Russell Pearce has had quite a career in Arizona. The Republican started as a fairly obscure state senator, before his anti-immigrant SB1070 pushed him into the national spotlight, which Pearce parlayed into a promotion as state Senate President.
His shooting star didn’t last – Pearce record and extremist associations undermined his standing, and in 2011, voters pushed him out of office in a recall election.
State Republicans probably should have allowed Pearce to fade from public view, but instead, GOP officials made Pearce the #2 leader in the state party. As Zach Roth reported, that didn’t turn out too well, either.
The far-right former lawmaker who helped create Arizona’s “papers please” immigration law has resigned as a top official with the state GOP after making comments about sterilizing poor women. […]On Saturday, the state Democratic Party highlighted comments Pearce made recently on his radio show. Discussing the state’s public assistance programs, Pearce declared: “You put me in charge of Medicaid, the first thing I’d do is get Norplant, birth-control implants, or tubal ligations…. Then we’ll test recipients for drugs and alcohol, and if you want to [reproduce] or use drugs or alcohol, then get a job.”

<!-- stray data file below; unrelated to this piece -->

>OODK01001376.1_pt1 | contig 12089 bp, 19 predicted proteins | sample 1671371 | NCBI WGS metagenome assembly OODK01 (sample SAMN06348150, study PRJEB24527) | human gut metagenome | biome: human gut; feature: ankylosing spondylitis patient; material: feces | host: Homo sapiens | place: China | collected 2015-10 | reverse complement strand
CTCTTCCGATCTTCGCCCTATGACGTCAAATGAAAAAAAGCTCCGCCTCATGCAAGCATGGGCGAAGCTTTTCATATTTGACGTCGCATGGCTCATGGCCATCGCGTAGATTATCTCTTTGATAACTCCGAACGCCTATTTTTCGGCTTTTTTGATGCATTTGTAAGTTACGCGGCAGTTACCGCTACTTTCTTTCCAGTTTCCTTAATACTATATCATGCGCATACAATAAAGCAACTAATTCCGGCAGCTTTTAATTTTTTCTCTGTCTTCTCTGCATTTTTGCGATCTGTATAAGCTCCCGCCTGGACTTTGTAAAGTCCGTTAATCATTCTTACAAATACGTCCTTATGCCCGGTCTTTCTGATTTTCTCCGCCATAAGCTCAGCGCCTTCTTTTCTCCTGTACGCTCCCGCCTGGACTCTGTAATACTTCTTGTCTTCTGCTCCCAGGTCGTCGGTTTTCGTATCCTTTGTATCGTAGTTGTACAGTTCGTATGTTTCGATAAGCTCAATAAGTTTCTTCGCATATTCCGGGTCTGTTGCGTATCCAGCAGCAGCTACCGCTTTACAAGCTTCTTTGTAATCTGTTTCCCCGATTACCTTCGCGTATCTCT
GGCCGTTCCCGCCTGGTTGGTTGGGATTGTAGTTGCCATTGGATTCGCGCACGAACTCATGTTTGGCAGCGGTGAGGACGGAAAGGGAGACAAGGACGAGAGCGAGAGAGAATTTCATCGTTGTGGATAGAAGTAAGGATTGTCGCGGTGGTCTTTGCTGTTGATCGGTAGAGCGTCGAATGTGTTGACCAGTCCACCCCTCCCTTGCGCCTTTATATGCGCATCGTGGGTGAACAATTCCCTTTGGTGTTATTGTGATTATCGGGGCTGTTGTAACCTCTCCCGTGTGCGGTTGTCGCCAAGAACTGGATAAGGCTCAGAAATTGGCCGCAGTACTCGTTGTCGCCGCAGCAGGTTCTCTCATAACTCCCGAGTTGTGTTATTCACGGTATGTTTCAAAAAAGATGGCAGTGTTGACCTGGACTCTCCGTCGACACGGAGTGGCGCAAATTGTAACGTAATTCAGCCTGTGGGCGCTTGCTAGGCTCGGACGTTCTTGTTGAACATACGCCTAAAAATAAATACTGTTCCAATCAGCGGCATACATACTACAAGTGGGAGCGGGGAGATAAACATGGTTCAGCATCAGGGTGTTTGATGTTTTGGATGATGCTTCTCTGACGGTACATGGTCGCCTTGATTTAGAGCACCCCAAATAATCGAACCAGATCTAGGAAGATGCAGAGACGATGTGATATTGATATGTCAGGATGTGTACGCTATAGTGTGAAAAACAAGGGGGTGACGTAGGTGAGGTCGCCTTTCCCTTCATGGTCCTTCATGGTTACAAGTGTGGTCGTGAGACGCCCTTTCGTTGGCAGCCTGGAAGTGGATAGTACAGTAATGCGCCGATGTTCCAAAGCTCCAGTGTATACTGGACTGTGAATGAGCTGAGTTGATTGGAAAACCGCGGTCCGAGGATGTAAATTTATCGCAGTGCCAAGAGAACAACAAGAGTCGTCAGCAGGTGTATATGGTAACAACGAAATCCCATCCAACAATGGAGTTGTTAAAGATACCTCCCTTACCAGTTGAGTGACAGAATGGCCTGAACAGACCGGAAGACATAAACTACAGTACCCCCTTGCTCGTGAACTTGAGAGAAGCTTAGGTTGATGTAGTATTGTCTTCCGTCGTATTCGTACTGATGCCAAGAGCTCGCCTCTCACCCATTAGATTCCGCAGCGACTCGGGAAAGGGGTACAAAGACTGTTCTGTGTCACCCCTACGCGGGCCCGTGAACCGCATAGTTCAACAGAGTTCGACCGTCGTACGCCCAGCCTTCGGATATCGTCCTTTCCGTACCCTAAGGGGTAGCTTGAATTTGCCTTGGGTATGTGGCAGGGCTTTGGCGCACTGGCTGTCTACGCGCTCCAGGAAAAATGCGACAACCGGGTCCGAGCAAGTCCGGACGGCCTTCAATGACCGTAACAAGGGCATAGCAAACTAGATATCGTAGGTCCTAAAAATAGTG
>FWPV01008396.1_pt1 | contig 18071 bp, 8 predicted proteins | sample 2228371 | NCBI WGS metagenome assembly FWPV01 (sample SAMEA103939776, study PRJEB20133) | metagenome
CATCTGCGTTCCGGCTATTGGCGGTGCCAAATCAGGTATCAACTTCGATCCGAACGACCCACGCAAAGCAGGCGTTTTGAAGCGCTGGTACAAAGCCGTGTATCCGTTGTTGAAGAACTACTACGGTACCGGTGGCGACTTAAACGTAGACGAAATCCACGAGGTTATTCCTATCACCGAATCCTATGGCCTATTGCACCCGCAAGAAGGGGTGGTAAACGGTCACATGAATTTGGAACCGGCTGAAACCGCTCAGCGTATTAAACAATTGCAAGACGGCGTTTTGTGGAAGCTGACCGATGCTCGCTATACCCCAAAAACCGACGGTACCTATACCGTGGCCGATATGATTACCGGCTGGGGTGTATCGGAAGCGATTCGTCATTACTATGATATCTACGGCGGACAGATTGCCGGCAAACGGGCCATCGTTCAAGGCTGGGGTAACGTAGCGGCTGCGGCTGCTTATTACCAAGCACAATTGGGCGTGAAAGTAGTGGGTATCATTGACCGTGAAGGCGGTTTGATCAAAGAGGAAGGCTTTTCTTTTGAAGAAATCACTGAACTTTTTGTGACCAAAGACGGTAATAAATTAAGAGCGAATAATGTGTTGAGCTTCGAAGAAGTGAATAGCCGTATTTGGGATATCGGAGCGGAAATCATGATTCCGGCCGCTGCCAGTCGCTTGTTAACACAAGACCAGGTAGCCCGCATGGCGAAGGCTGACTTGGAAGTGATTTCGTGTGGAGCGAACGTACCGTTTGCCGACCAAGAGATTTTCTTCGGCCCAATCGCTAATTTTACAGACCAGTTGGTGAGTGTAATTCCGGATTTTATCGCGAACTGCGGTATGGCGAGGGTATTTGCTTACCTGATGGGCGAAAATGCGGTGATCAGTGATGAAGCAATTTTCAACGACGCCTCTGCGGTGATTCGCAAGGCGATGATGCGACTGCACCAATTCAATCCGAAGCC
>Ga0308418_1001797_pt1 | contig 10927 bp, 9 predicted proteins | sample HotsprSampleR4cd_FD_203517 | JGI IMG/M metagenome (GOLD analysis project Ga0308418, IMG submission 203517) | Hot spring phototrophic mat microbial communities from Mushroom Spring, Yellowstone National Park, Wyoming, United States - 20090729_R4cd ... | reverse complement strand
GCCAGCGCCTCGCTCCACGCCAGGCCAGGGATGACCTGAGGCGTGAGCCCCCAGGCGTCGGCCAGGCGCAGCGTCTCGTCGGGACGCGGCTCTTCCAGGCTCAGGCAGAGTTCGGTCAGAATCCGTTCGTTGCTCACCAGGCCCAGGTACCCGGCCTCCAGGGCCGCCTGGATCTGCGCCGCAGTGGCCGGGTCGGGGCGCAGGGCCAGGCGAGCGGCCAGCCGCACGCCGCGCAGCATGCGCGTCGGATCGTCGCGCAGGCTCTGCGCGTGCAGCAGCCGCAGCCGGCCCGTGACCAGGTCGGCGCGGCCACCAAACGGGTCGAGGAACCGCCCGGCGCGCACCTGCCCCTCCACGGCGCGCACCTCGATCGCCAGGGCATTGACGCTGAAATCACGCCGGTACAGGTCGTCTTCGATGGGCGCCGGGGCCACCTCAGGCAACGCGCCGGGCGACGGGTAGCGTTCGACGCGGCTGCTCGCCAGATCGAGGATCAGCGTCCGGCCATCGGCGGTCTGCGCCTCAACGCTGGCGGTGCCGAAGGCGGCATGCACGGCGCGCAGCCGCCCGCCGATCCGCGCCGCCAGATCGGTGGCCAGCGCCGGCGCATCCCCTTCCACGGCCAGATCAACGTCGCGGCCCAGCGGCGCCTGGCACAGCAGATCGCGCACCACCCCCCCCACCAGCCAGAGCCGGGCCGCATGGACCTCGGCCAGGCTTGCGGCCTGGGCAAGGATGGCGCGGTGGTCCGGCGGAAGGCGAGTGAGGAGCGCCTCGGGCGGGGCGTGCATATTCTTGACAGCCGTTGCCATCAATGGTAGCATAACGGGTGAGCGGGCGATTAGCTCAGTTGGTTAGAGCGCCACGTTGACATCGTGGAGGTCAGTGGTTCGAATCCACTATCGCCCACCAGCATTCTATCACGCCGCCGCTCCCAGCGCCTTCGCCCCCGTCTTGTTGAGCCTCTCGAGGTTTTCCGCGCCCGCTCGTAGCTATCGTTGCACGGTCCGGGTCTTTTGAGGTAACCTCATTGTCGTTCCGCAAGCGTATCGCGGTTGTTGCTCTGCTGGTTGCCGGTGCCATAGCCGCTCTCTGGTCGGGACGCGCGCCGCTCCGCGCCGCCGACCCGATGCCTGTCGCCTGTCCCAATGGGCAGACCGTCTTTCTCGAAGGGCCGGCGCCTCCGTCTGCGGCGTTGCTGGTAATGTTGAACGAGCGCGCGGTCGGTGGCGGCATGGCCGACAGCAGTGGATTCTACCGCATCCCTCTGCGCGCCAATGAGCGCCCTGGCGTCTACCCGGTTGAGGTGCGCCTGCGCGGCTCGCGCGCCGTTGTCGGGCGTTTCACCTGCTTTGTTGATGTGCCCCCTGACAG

Just so we’re clear, by making Norplant a part of public assistance, Pearce was, fairly explicitly, talking about sterilizing low-income women.
By way of a response, the principal author of Arizona’s “papers please” law argued in a written statement that he was referencing “comments written by someone else and failed to attribute them to the author.”
It’s a rare sight: a politician trying to defend himself by relying on an admission of plagiarism.
Of course, the problem has nothing to do with attribution and everything to do with an intended message. No one cares whether Pearce was sharing someone else’s argument; everyone cares that he talked about sterilizing poor people.
Daniel Strauss added that Arizona Republicans were so eager to support Pearce after his recall race that he was made the first-ever vice chairman of the Arizona GOP a year after his ouster.